Providence Mayor Ignites Debate by Bringing His Baby to Work
Jorge Elorza, the mayor of Providence, Rhode Island, has reignited the work-life balance debate by bringing his one-year-old son Omar to work with him.
Omar has been at official ribbon-cutting ceremonies, news conferences, school visits and closed-door meetings. He’s sat on his dad’s lap while Elorza testified at the Statehouse. In a video this past June, the mayor spoke to the press with Omar in hand, offering him a snack without interrupting his statement to the camera. You can hear the baby babbling during part of the interview with Public Safety Commissioner, but the news crews didn’t seem phased by it and afterwards even commented on Omar’s good behavior.
But while some are calling the mayor a role model, others are accusing him of using his baby as a prop to keep the media from being harsh with him. One Facebook commenter felt that it was “totally unprofessional” to have the baby at a press conference, and others continued the debate, with some supporting him and others insisting he uses the baby to make him more popular—a charge that would be unlikely if he were a woman, since women rarely find that babies make them more popular at work.
Elorza says his decision was a practical one. His wife is a law student, and they found day care costs prohibitive, even with a mayoral salary. "I don’t see how most families in our city can afford that,” Elorza told the Associated Press.
Many are applauding him for showing that childcare is a responsibility of dads as well as moms. There are growing movements across the country to allow parents to bring their young babies to work, especially nursing moms. Various states are encouraging programs for government employees, with most recommending that the practice end once the baby is 6 months old.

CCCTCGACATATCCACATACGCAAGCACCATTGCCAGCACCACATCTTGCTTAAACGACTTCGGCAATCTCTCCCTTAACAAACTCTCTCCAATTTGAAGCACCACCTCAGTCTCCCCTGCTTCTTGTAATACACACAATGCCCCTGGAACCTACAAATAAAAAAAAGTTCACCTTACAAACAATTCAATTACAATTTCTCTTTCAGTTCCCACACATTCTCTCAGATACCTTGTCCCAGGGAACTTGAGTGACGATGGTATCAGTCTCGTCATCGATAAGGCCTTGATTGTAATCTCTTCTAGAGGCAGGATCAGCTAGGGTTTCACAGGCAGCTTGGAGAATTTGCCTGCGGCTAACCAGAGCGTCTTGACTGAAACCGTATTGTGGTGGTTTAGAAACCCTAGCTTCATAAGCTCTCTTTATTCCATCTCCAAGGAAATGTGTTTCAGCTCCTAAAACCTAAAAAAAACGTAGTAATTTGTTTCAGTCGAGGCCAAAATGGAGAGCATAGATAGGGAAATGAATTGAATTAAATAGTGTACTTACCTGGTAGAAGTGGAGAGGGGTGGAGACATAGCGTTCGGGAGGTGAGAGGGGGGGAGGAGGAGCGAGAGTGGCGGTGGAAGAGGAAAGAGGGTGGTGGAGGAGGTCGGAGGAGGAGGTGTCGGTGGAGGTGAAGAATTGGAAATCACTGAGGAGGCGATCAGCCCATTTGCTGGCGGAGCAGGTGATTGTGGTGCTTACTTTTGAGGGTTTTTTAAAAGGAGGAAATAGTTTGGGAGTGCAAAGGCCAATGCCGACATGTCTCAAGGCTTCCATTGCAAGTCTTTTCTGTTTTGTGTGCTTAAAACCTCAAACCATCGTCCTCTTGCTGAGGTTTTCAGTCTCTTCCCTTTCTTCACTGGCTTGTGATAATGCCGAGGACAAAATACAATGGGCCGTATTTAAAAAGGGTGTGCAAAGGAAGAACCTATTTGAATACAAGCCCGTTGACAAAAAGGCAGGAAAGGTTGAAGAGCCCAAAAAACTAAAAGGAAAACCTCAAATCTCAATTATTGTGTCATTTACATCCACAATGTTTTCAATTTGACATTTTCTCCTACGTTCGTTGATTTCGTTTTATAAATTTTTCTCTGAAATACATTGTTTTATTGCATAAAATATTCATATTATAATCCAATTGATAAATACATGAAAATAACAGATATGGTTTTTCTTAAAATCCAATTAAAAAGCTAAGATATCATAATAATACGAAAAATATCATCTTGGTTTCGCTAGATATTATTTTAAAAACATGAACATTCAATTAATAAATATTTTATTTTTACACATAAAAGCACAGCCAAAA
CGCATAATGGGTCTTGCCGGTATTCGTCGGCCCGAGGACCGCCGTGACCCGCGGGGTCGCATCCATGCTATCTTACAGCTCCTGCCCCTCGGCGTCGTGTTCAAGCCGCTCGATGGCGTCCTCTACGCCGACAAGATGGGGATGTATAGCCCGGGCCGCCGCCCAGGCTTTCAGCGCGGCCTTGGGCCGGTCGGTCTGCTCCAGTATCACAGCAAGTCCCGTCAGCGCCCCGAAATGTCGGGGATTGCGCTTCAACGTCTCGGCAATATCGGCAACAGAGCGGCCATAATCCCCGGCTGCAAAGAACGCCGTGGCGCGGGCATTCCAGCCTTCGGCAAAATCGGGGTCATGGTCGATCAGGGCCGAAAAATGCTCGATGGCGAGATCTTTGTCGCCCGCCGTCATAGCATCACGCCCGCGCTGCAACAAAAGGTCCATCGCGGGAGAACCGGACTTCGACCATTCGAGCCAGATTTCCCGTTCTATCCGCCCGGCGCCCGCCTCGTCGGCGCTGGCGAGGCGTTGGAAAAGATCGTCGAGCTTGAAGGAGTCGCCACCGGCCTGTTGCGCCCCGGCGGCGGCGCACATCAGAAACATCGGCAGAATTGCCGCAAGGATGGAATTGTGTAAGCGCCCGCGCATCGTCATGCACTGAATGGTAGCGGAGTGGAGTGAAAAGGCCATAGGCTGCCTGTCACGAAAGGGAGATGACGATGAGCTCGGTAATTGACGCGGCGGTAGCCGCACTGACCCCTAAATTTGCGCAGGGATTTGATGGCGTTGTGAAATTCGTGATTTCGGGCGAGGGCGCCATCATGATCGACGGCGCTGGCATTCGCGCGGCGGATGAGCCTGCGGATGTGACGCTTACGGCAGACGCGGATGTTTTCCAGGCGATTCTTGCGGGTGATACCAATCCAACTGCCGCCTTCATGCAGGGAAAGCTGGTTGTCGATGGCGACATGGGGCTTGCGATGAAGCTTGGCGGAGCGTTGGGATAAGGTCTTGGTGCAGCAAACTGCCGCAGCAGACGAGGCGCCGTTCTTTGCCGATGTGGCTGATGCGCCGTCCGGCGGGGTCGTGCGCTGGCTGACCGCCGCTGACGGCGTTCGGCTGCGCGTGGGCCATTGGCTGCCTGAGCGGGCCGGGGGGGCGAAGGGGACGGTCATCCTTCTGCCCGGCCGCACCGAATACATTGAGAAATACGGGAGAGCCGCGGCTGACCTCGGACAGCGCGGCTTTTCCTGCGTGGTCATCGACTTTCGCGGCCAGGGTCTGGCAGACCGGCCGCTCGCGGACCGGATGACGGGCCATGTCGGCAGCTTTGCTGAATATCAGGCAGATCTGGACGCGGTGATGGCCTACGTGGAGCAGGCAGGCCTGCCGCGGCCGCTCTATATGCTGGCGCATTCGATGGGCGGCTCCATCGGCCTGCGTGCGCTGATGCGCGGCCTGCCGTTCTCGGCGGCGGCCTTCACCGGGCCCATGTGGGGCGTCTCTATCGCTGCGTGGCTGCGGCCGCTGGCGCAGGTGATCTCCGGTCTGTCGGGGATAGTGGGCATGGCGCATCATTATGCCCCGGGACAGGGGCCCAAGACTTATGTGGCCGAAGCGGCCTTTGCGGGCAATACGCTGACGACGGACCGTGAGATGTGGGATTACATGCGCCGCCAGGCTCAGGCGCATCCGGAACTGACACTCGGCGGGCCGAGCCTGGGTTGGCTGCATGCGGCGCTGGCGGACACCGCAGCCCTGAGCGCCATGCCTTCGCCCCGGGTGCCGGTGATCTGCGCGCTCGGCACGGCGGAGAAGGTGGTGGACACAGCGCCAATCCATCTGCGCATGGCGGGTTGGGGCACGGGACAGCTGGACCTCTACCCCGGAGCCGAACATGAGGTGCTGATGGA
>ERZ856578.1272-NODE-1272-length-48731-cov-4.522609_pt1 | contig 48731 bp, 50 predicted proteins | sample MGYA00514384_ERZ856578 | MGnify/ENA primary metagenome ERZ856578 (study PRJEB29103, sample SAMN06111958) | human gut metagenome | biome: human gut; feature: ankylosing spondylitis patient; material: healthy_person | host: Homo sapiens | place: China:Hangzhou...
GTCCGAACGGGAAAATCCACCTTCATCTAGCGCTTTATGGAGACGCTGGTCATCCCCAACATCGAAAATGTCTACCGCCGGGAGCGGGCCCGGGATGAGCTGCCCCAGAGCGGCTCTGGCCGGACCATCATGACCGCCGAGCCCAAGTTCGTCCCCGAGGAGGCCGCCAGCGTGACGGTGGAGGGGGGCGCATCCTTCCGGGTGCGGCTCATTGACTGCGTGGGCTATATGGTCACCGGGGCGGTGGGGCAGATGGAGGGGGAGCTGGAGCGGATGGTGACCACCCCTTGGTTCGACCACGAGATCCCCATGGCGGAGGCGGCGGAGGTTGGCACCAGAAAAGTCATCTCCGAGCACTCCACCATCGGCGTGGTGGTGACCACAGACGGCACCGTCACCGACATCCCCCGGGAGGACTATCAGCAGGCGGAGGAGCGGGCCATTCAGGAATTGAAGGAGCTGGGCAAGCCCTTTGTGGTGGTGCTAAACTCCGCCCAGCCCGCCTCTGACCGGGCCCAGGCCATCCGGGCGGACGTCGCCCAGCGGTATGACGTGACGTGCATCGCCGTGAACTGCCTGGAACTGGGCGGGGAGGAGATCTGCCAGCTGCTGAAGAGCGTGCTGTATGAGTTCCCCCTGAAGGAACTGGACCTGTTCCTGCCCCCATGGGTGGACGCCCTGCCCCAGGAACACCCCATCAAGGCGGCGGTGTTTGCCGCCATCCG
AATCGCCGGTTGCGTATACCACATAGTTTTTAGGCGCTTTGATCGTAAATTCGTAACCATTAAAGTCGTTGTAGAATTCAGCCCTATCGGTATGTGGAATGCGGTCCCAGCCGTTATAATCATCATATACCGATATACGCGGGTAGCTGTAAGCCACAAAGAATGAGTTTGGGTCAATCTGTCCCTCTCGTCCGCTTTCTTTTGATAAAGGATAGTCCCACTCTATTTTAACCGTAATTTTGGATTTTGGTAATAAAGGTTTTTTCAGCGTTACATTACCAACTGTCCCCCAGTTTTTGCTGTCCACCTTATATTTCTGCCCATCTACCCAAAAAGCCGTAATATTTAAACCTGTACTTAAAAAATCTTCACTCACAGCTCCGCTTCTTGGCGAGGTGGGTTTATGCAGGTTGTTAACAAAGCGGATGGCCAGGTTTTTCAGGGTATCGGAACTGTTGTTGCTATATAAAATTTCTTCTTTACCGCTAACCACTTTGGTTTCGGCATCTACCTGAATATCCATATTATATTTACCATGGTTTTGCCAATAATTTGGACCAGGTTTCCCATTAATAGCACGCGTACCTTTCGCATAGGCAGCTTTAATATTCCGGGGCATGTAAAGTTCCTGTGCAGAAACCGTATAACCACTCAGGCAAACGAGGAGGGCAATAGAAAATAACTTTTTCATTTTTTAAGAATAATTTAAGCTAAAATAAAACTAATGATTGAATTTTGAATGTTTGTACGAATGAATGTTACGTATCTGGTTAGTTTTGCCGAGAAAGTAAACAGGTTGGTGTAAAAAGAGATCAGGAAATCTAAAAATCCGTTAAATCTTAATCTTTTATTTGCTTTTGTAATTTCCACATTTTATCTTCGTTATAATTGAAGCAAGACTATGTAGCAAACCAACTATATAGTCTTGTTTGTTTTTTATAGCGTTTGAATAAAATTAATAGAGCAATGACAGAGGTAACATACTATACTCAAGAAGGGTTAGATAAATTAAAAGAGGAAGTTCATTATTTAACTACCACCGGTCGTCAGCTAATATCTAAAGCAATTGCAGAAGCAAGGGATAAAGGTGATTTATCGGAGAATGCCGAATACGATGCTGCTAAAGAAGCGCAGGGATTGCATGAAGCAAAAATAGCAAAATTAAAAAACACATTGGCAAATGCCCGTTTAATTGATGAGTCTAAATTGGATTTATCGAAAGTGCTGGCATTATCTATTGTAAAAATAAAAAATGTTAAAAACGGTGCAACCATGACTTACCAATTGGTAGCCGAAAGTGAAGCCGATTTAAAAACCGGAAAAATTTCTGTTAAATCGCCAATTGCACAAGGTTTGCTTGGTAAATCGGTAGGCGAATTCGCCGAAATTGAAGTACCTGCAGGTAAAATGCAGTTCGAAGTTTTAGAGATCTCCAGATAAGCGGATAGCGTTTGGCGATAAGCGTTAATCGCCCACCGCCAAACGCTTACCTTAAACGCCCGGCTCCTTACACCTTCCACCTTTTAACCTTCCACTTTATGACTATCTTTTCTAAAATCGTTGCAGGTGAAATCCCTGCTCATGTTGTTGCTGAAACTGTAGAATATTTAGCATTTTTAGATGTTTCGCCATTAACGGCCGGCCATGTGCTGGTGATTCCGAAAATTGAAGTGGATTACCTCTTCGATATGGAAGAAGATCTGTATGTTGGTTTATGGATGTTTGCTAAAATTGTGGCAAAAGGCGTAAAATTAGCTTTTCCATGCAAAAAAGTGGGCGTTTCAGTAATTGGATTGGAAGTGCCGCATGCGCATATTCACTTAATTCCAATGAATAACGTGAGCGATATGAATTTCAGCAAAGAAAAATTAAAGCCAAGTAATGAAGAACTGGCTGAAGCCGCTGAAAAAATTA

Still, it’s not an allowance that’s extended to all. Maribeth Calabra, president of the teachers union in Providence, tweeted that the mayor is getting special treatment, pointing out that teachers don’t have the same option, even when they have last-minute childcare issues.
City Council President Sabina Matos thinks there’s definitely a double standard at play. “I do think that if a female elected official was doing the same thing, the amount of pushback that we would be getting would be huge,” she said. “People would say that we’re not capable of doing both jobs.”
Elorza is not the first politician to bring a baby to work. In 2015, Argentinian politician Victoria Donda was both praised and criticized for nursing her baby during a parliamentary session, and an Icelandic member of parliament breastfed her baby from the podium a year later. Earlier this year, New Zealand Speaker Trevor Mallard presided over a debate while feeding his new baby a bottle—and received nothing but praise, so Matos may have a point.